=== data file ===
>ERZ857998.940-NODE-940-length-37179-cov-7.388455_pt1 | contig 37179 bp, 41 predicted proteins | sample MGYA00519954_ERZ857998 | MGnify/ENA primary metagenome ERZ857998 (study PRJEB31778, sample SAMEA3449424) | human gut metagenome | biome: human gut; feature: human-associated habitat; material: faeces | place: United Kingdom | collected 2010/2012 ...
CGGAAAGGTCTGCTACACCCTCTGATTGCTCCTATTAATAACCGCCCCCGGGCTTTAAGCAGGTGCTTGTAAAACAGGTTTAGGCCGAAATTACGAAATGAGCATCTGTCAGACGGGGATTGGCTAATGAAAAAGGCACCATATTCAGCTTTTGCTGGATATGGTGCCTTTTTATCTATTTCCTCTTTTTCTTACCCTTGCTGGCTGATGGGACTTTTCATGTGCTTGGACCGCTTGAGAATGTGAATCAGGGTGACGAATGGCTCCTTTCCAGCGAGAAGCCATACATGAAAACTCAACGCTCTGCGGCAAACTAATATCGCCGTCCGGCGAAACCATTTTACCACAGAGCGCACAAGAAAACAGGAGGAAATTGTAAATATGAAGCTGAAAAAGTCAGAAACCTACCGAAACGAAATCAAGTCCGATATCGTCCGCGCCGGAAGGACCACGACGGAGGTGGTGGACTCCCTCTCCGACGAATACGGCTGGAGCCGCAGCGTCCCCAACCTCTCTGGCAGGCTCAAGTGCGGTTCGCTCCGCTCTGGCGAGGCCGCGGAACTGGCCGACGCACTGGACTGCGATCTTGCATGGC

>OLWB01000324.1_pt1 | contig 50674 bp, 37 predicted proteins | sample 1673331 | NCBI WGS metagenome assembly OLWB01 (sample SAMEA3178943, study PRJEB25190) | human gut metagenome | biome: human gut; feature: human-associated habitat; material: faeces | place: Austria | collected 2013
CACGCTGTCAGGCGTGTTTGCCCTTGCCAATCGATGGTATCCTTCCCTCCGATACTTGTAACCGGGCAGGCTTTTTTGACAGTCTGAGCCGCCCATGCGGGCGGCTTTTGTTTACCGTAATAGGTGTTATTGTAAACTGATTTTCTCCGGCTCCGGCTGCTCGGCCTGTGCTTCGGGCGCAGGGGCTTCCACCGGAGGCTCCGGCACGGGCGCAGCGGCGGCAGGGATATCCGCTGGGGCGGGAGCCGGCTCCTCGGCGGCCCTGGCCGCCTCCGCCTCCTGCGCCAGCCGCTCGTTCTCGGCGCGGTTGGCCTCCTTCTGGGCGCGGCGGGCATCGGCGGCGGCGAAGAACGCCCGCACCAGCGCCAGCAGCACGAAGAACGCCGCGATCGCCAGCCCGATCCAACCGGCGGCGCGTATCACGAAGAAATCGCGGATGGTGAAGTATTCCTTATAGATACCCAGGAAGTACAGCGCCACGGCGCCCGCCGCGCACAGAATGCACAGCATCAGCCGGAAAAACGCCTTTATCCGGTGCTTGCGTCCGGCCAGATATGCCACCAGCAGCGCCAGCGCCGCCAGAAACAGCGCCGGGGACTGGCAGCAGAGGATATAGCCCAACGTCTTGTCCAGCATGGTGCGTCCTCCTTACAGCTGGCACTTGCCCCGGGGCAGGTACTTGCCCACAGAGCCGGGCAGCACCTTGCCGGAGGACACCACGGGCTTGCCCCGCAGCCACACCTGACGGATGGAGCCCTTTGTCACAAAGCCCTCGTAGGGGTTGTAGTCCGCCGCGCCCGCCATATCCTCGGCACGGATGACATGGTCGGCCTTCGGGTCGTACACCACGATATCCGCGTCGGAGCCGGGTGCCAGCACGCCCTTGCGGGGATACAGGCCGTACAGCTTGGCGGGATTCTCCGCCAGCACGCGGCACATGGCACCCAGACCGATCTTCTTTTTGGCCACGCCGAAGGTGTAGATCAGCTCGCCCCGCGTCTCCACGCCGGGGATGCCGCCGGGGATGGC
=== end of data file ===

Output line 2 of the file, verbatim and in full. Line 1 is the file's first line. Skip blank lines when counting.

CGGAAAGGTCTGCTACACCCTCTGATTGCTCCTATTAATAACCGCCCCCGGGCTTTAAGCAGGTGCTTGTAAAACAGGTTTAGGCCGAAATTACGAAATGAGCATCTGTCAGACGGGGATTGGCTAATGAAAAAGGCACCATATTCAGCTTTTGCTGGATATGGTGCCTTTTTATCTATTTCCTCTTTTTCTTACCCTTGCTGGCTGATGGGACTTTTCATGTGCTTGGACCGCTTGAGAATGTGAATCAGGGTGACGAATGGCTCCTTTCCAGCGAGAAGCCATACATGAAAACTCAACGCTCTGCGGCAAACTAATATCGCCGTCCGGCGAAACCATTTTACCACAGAGCGCACAAGAAAACAGGAGGAAATTGTAAATATGAAGCTGAAAAAGTCAGAAACCTACCGAAACGAAATCAAGTCCGATATCGTCCGCGCCGGAAGGACCACGACGGAGGTGGTGGACTCCCTCTCCGACGAATACGGCTGGAGCCGCAGCGTCCCCAACCTCTCTGGCAGGCTCAAGTGCGGTTCGCTCCGCTCTGGCGAGGCCGCGGAACTGGCCGACGCACTGGACTGCGATCTTGCATGGC